March / April 2012
Applying Lessons Learned to Accelerated Adoption of BCMA
When JFK Medical Center in central New Jersey went live with barcoded medication administration (BCMA) in 2009, it took 12 months to reach and maintain a 97% scanning rate. The organization did not intend to stop after just three patient care units, but priorities changed, and the rollout was suspended. In 2011 when it came time to resume deployment house-wide, we had the benefit of our own experience (McNulty, Donnelly & Iorio, 2009) as well as industry knowledge about how nursing workarounds and technology failures could undermine the patient safety benefits of a BCMA system (Koppel, Wetterneck, Telles & Karsh, 2008). In this article, we present the lessons learned during initial BCMA implementation and describe how they were applied to the subsequent house-wide rollout.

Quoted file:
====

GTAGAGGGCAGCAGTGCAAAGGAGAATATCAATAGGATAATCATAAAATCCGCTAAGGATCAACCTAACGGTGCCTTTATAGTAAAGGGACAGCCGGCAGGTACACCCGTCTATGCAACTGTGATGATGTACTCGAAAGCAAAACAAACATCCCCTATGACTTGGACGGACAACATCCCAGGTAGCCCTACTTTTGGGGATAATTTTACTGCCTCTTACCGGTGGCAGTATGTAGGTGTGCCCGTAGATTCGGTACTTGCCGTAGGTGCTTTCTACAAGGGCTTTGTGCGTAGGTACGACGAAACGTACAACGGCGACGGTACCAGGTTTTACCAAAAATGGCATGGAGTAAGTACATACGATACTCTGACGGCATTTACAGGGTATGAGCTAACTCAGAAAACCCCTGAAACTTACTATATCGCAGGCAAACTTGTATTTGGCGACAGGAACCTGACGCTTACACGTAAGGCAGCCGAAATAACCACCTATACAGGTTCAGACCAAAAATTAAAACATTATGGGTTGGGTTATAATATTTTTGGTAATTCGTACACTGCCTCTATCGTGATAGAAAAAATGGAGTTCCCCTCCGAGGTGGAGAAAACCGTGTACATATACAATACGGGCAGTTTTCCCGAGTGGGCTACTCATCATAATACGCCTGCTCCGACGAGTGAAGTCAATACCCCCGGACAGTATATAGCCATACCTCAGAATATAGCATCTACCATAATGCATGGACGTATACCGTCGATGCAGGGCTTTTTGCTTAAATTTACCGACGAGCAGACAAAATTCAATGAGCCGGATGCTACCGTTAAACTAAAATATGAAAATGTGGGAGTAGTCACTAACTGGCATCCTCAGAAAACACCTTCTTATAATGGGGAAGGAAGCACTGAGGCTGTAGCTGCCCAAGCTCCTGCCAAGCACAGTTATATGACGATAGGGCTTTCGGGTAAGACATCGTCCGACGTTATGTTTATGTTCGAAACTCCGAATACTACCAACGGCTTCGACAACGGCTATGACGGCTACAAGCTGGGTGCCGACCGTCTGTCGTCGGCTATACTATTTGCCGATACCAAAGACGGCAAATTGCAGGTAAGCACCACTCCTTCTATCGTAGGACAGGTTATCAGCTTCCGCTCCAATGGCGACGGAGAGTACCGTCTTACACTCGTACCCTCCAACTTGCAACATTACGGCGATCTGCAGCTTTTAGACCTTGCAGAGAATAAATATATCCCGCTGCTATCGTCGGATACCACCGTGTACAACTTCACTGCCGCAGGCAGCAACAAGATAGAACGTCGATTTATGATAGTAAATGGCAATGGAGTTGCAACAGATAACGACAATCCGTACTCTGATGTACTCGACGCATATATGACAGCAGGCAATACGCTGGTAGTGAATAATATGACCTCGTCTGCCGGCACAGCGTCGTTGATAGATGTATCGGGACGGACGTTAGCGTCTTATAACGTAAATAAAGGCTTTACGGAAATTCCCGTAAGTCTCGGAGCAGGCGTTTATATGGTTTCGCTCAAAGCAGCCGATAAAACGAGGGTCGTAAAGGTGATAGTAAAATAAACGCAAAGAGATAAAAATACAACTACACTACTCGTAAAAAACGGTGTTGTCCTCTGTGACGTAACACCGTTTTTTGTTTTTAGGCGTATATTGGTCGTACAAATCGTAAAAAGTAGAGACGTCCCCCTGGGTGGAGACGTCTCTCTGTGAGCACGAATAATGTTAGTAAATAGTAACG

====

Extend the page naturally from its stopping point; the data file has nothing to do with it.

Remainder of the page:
Then and Now
For the 2009 pilot, we assembled a multidisciplinary team including pharmacy, IT, and nursing to systematically identify and address educational, technological, and process-oriented issues. These ranged from engaging frontline nurses in device selection, screen design, and navigation, to installing additional wireless access points, to engaging process engineers to map the workflow and help eliminate unnecessary footsteps. During the pilot, we established a process of monitoring scanning percentages, enabling us to quickly identify and address the issues that resulted in workarounds to the scanning process.